When to Plant – Get Your Crops in the Ground at the Right Time

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I think it’s one of the most confusing topics for beginning gardeners. “When should I plant?” Maybe you’ve found yourself asking the same question. You’ve done enough research to know not all plants go in the ground at the same time, but your mind spins, trying to remember it all.

You hear the talk about zones and frost dates (is there’s a difference? YES!), and maybe you’ve even followed some bad advice and the results in your garden showed it.

In this episode of the Beginner’s Garden Podcast and the blog post below, I go over the basics — what you need to know to help you plant the most common crops in the home garden at the right time. Not only will you get general guidelines, but we also talk about something I have never heard anyone suggest when it comes to warm season crops.

*Note: this post and podcast specifically addresses when to plant spring crops. For guidance on knowing when to plant your fall or winter crops, see this post: How to Plant a Fall Garden: A Beginner’s Guide.

Click to listen to the episode, and scroll down to read the highlights below.

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When to Plant What

What You Need to Know First:

I started my first garden in 2013. Over the years, I’ve obtained a pretty firm handle on when all of my plants need to go in the ground. I no longer have to consult planting guides. I just know.

But, it hasn’t always been that way. I remember as a first-year gardener, making copious notes, trying to keep everything straight.

when to plant

And if keeping track of all these crops doesn’t make your head spin enough, there’s something else that completely threw me off — all those well-intentioned “when to plant” grids you see online or on Pinterest. What I learned the hard way was that garden zones and growing seasons are not the same.

You have to time your plantings according to your last and first frost dates — NOT your zone. As I explain here, zones tell you what to plant, not when.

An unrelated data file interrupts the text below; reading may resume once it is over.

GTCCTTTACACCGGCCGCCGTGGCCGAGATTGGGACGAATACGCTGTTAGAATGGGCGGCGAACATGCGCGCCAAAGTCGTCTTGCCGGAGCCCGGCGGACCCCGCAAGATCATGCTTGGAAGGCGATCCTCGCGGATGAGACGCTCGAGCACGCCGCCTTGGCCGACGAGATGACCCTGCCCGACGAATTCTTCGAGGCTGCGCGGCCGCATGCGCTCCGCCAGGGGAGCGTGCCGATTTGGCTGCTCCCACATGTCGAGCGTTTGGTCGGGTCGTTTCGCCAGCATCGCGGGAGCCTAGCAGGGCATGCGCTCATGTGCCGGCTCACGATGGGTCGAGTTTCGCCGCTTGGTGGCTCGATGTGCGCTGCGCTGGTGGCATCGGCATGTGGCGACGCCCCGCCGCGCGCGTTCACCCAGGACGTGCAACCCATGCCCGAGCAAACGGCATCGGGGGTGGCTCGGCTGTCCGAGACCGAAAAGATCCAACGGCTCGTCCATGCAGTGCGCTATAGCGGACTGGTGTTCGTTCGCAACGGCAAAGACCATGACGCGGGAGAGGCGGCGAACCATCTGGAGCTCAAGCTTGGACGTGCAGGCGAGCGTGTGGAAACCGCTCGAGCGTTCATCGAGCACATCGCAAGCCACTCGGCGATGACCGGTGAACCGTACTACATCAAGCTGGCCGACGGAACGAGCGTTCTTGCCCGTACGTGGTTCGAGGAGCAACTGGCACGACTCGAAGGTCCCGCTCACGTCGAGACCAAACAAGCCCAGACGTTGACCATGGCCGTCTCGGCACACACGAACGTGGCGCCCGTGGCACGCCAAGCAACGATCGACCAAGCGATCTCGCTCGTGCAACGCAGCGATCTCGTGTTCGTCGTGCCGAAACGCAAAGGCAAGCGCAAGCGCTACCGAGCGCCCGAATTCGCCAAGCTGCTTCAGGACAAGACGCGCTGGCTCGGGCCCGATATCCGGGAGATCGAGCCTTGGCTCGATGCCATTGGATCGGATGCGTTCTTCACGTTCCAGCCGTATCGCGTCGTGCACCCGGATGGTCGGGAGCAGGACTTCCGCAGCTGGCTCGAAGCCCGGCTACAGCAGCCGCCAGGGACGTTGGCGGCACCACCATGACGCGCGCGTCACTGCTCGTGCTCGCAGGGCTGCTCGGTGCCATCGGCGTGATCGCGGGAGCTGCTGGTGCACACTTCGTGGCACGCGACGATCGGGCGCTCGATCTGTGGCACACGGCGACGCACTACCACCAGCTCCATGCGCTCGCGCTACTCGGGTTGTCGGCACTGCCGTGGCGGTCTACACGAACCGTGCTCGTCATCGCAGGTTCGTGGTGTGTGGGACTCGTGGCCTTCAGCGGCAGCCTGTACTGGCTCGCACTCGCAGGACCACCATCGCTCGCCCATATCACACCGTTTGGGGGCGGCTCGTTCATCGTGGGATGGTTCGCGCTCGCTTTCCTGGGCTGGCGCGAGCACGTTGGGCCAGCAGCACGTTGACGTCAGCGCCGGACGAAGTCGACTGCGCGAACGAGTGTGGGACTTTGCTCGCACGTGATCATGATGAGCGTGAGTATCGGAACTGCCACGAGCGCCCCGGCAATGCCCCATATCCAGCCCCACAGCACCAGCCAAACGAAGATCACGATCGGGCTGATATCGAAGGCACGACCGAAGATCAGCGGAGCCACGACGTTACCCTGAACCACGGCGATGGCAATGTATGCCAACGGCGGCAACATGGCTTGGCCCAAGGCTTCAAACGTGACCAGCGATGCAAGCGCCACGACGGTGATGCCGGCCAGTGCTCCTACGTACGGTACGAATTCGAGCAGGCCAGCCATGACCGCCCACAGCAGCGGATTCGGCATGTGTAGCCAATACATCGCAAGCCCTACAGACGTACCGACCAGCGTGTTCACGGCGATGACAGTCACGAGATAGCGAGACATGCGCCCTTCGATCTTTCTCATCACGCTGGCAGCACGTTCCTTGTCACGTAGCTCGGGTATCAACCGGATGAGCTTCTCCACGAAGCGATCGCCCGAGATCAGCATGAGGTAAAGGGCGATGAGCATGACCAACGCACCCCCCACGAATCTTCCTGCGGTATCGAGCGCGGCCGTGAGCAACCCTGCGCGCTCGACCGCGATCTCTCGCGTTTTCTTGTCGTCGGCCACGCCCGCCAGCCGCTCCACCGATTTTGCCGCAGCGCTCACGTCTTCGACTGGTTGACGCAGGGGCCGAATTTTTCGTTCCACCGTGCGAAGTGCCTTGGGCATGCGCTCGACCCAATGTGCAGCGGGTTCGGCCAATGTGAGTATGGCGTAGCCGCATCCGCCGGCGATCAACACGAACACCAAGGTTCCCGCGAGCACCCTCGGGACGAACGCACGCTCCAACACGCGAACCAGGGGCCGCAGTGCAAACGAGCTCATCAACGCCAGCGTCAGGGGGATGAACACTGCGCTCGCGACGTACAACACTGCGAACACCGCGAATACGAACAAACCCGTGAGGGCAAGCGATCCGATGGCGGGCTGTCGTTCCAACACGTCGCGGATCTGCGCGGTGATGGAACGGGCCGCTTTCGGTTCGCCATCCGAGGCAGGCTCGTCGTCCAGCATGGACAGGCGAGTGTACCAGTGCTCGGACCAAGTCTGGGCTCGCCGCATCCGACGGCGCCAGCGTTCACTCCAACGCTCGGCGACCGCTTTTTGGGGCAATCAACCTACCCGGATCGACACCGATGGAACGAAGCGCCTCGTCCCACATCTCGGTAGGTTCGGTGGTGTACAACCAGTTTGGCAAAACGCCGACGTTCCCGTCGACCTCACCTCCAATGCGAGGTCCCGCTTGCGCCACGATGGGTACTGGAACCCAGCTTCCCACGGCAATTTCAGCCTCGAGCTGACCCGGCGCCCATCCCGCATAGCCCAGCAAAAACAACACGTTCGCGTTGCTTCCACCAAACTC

What your garden zone tells you

Instead, you need to know your average last spring frost date (and your average first frost date for fall plantings).

Click here to calculate your average last spring frost by zip code

Now, once you know your average last and first frost dates, you can then start planning your crops.

spinach in garden

Cool Season Crops:

First, let’s talk about cool season plants. These are crops that either CAN take a frost or even a light freeze OR they absolutely cannot tolerate hot weather, or both.

Here I’m listing the most common cool-season crops and when the seeds and/or transplants can be planted. These dates are based on my experience and other sources I’ve consulted, but as you get experience in your garden, you can experiment with different planting times.

  • Spinach –
    • Seeds: 6 weeks before average last frost or as soon as ground can be worked.
    • Transplants: 4 weeks before average last frost
  • Lettuce –
    • Seeds: 4 weeks before average last frost
    • Transplants: 2 weeks before average last frost
  • Onions
    • Seeds: 12 weeks before average last frost
    • Transplants: 4 weeks before average last frost
  • Potatoes – 6 weeks before average last frost
    • (If your hot summers come late or you have mild summers, you can plant later than this, but in my Zone 7b Arkansas garden, I have the best outcome when I plant early since potatoes don’t care for extremely hot weather.)
  • Carrots – 6 weeks before average last frost
  • Peas – 4 weeks before average last frost